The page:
Not only is it corrupt that Hutu extremists were able to take over the camps so easily and make a profit from the war they created, but it is even more disturbing when one thinks of how this aid money, initially meant for the victims of war, was manipulated to fuel more criminality. Polman described the camps in Goma as a ‘complete ethical disaster’ because the decision needed to have been made as to whether or not conventional medical ethics should be respected or whether wider responsibility for the effects of massive humanitarian help should be considered and therefore the process of relief reevaluated. I think it is a question worth us, as substantial aid donors, to ask ourselves. Are we partially responsible for funding resources to be sent to camps where desire for power and capital to fuel war is so concentrated and can easily be put into the wrong hands? Who should be accountable? According to Rwandan president, Paul Kagame the aid agencies should be blamed. He reported ‘I think we should start blaming these people’ (meaning aid agenices) ‘who actually supported these camps – spent one million dollars per day in these camps, gave support to these groups it rebuild themselves into a force. Why shouldn’t we accuse them?’(cited in Gouveritch 1997).
Today, it is believed that Rwandan Hutu militias are a central player in ‘Africa’s First world war’ where it is estimated 5 million people have been killed and it is still ongoing. Were NGOs and their donors indirectly an investor of this war? Overall, I think it is clear that the aid industry needs better control of their resources and better control over who gets the aid. I believe whilst it is the role of many NGOs to alleviate human suffering, they also have a responsibility to act thinking about the consequences of their actions – will it only cause more human suffering in the long term? In the case of the response by aid agencies in Rwanda, I believe that to a great extent, NGOs did not consider the potential later causes of their actions and thus contributed to extending Hutu power.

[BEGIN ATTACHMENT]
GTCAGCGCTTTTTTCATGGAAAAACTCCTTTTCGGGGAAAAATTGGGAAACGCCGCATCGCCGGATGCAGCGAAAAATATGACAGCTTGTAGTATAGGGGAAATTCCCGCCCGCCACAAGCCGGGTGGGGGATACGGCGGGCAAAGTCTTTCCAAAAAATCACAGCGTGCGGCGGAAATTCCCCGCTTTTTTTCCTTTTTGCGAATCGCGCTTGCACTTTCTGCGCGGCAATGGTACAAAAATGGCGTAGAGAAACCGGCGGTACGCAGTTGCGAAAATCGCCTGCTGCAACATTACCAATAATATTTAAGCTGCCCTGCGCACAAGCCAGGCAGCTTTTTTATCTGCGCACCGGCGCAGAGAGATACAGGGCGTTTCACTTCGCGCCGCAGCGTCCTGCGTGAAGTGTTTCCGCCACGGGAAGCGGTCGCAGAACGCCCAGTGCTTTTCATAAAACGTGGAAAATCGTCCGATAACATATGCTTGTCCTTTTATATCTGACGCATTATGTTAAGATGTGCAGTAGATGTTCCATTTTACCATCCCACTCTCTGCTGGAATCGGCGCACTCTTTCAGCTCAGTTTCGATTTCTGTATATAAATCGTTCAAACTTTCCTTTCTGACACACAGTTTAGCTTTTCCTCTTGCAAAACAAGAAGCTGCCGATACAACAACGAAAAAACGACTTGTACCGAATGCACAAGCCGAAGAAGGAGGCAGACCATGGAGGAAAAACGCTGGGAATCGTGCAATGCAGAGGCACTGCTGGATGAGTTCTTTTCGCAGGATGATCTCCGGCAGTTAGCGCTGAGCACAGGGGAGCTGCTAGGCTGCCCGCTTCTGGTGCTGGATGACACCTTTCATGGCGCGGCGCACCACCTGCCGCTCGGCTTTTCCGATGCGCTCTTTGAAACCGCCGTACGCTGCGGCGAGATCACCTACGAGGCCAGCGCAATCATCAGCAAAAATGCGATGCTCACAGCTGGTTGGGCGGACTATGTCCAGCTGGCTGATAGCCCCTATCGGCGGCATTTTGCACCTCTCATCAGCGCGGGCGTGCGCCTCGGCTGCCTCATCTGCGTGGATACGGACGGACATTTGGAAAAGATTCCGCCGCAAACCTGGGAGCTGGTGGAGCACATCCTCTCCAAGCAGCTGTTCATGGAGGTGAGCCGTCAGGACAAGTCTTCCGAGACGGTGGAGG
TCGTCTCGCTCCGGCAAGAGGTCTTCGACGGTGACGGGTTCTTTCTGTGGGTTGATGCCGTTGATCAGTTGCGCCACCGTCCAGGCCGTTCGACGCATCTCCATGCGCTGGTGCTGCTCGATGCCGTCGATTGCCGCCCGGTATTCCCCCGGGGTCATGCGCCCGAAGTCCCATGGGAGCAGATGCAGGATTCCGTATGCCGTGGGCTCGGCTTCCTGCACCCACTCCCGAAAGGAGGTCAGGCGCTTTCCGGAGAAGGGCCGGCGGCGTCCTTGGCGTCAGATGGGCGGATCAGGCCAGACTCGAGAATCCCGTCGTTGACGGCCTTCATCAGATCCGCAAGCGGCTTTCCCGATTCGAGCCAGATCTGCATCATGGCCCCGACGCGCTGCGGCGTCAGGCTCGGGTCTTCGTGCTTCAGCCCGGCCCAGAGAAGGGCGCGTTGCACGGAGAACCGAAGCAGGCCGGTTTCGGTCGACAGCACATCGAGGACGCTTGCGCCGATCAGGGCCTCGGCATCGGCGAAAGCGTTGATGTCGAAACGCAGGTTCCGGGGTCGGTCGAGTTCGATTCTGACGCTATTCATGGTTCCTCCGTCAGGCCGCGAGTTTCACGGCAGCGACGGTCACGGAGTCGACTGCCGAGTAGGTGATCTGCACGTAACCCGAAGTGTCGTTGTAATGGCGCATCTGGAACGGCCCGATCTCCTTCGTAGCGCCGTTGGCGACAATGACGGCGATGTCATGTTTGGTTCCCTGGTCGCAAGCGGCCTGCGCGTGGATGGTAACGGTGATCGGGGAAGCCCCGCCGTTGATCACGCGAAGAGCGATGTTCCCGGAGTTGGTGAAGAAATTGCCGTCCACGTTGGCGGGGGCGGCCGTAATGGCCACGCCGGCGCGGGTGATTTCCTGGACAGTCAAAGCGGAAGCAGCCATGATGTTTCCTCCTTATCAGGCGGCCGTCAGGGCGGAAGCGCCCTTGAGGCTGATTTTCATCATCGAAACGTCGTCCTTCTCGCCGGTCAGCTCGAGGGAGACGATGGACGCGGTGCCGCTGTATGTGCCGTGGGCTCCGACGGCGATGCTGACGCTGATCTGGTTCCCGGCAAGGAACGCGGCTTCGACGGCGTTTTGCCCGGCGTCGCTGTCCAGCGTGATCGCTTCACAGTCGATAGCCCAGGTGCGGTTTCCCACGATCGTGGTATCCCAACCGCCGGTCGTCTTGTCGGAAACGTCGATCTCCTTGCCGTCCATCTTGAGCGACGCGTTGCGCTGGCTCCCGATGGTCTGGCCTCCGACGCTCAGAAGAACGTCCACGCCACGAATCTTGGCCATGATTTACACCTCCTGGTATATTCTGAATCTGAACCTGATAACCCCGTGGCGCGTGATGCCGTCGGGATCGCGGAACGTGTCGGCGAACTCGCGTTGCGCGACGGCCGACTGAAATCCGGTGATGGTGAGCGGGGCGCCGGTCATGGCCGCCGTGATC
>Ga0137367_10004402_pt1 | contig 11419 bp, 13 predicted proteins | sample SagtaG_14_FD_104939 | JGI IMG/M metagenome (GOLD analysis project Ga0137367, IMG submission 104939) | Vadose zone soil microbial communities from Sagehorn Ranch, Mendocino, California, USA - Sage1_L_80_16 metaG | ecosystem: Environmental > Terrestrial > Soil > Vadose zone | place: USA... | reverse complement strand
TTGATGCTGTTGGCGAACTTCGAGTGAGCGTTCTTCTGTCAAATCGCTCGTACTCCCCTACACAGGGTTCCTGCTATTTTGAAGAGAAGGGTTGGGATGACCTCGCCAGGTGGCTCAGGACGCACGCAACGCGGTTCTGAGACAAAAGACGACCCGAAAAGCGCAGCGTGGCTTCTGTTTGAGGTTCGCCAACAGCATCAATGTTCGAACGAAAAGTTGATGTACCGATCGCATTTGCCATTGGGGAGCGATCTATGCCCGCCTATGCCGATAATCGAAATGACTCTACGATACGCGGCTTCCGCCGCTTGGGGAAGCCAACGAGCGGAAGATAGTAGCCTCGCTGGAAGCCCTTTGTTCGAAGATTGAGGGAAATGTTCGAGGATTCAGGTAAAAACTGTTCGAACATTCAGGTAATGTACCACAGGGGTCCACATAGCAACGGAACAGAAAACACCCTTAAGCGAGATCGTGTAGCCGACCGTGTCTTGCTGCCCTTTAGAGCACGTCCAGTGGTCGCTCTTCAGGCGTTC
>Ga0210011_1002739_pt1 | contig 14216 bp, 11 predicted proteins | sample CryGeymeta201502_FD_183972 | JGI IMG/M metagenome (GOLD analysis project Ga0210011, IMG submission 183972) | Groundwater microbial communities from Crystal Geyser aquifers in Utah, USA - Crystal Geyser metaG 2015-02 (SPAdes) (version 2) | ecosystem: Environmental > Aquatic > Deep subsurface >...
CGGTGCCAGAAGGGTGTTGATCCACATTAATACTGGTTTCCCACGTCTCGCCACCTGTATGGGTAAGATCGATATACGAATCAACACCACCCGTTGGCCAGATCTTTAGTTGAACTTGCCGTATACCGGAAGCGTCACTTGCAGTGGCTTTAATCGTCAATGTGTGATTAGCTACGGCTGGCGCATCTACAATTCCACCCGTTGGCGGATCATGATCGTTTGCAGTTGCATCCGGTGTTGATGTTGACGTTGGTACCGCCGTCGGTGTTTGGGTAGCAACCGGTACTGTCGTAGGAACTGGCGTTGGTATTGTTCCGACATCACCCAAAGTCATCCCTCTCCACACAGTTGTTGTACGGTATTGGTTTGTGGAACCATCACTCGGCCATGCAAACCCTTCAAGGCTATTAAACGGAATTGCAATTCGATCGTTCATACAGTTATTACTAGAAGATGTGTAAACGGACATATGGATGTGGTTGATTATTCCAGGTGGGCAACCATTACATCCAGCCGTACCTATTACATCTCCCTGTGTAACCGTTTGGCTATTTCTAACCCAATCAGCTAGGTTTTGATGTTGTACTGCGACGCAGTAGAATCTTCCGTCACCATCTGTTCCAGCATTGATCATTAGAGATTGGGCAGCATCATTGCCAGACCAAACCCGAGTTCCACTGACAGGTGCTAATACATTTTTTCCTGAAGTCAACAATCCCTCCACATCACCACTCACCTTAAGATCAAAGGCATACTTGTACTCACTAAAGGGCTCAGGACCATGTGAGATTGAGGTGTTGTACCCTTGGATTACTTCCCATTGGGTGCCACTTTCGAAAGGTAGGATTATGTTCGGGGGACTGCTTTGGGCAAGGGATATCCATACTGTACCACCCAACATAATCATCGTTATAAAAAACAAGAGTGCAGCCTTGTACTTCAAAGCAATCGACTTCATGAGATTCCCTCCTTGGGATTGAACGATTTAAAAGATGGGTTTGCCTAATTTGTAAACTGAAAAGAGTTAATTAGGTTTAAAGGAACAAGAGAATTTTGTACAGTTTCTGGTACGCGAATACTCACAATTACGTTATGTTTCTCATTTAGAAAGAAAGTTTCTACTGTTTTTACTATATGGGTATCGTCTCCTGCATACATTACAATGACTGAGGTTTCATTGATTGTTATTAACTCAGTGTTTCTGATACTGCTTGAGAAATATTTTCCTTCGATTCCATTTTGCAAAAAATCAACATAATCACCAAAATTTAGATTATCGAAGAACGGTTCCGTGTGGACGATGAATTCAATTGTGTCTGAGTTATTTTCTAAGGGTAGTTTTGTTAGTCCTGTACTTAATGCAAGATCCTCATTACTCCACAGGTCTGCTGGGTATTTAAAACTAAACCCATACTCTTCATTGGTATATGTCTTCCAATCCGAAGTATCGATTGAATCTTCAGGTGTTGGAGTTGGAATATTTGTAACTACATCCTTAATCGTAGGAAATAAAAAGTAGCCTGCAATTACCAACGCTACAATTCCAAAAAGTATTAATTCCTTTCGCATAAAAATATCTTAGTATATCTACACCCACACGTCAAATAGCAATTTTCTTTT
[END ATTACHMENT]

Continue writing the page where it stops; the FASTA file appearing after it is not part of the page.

Gourevitch, P. (1997) ‘Continental shift: letter from Congo’, New Yorker, 9 July, p. p. A1.
Moyo, D. (2010) Dead Aid: Why Aid is Not Working and How There is Another Way for Africa. London: Penguin Books.
Polman, L. and Waters, L. (2010) War Games: The Story of Aid and War in Modern Times. 1st edn. London: Viking.
Project, S. (2014) The Sphere Project | 20 years after the Rwandan Genocide: The unfinished accountability revolution � An interview with John Borton | News. Available at: http://www.sphereproject.org/news/20-years-after-the-rwandan-genocide-the-unfinished-accountability-revolution-john-borton/ (Accessed: 19 August 2015).
THE USE AND ABUSE OF REFUGEES IN ZAIRE (no date) Available at: http://web.stanford.edu/~sstedman/2001.readings/Zaire.htm (Accessed: 19 August 2015).(Adelman)
Figure 1: Available at: https://www.voicesintoaction.ca/Learn/Print?u=2 (Accessed: 19 August 2015). Credit: Yuri Dojc 2014
Figure 2: TEDx Talks (2011) TEDxHamburg – Linda Polmann – ‘What’s Wrong With Humanitarian Aid? A Journalist’s Journey’. Available at: https://www.youtube.com/watch?v=7gWdTQ84IEM (Accessed: 19 August 2015).
Figure 3: IFRC (2007) The Code of conduct. Available at: https://www.youtube.com/watch?v=INZuLjbHg3Q (Accessed: 19 August 2015).